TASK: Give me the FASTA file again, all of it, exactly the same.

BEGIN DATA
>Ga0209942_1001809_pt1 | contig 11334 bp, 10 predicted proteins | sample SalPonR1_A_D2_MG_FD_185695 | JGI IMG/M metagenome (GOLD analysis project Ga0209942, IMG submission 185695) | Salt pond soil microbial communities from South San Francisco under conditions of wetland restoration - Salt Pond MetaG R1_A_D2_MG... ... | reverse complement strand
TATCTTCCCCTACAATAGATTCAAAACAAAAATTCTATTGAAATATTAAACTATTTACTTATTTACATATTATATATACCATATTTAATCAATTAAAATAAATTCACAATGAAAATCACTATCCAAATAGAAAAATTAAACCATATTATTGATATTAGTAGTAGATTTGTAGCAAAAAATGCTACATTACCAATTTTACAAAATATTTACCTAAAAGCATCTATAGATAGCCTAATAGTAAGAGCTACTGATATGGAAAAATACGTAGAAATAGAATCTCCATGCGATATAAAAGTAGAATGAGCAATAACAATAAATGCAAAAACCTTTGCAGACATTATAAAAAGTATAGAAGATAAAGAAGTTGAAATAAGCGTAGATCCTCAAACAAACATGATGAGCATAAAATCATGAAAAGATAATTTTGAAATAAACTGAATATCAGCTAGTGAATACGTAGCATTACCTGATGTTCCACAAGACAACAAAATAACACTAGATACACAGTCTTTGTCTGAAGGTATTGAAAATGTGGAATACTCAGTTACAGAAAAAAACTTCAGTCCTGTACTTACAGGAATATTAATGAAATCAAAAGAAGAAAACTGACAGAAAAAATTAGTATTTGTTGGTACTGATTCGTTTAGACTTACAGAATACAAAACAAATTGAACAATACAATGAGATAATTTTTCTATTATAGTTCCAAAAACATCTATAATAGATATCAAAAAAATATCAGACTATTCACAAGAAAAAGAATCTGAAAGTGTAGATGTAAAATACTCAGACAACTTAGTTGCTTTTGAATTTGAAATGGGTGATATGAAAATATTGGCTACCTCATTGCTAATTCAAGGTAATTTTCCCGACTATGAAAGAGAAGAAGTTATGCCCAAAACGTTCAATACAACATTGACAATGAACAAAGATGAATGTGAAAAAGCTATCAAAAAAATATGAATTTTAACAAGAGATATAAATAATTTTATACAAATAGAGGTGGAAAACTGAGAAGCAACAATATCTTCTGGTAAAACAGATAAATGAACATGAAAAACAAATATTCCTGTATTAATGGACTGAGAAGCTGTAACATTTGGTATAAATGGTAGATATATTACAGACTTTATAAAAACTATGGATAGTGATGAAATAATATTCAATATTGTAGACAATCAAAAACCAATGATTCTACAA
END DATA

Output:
>Ga0209942_1001809_pt1 | contig 11334 bp, 10 predicted proteins | sample SalPonR1_A_D2_MG_FD_185695 | JGI IMG/M metagenome (GOLD analysis project Ga0209942, IMG submission 185695) | Salt pond soil microbial communities from South San Francisco under conditions of wetland restoration - Salt Pond MetaG R1_A_D2_MG... ... | reverse complement strand
TATCTTCCCCTACAATAGATTCAAAACAAAAATTCTATTGAAATATTAAACTATTTACTTATTTACATATTATATATACCATATTTAATCAATTAAAATAAATTCACAATGAAAATCACTATCCAAATAGAAAAATTAAACCATATTATTGATATTAGTAGTAGATTTGTAGCAAAAAATGCTACATTACCAATTTTACAAAATATTTACCTAAAAGCATCTATAGATAGCCTAATAGTAAGAGCTACTGATATGGAAAAATACGTAGAAATAGAATCTCCATGCGATATAAAAGTAGAATGAGCAATAACAATAAATGCAAAAACCTTTGCAGACATTATAAAAAGTATAGAAGATAAAGAAGTTGAAATAAGCGTAGATCCTCAAACAAACATGATGAGCATAAAATCATGAAAAGATAATTTTGAAATAAACTGAATATCAGCTAGTGAATACGTAGCATTACCTGATGTTCCACAAGACAACAAAATAACACTAGATACACAGTCTTTGTCTGAAGGTATTGAAAATGTGGAATACTCAGTTACAGAAAAAAACTTCAGTCCTGTACTTACAGGAATATTAATGAAATCAAAAGAAGAAAACTGACAGAAAAAATTAGTATTTGTTGGTACTGATTCGTTTAGACTTACAGAATACAAAACAAATTGAACAATACAATGAGATAATTTTTCTATTATAGTTCCAAAAACATCTATAATAGATATCAAAAAAATATCAGACTATTCACAAGAAAAAGAATCTGAAAGTGTAGATGTAAAATACTCAGACAACTTAGTTGCTTTTGAATTTGAAATGGGTGATATGAAAATATTGGCTACCTCATTGCTAATTCAAGGTAATTTTCCCGACTATGAAAGAGAAGAAGTTATGCCCAAAACGTTCAATACAACATTGACAATGAACAAAGATGAATGTGAAAAAGCTATCAAAAAAATATGAATTTTAACAAGAGATATAAATAATTTTATACAAATAGAGGTGGAAAACTGAGAAGCAACAATATCTTCTGGTAAAACAGATAAATGAACATGAAAAACAAATATTCCTGTATTAATGGACTGAGAAGCTGTAACATTTGGTATAAATGGTAGATATATTACAGACTTTATAAAAACTATGGATAGTGATGAAATAATATTCAATATTGTAGACAATCAAAAACCAATGATTCTACAA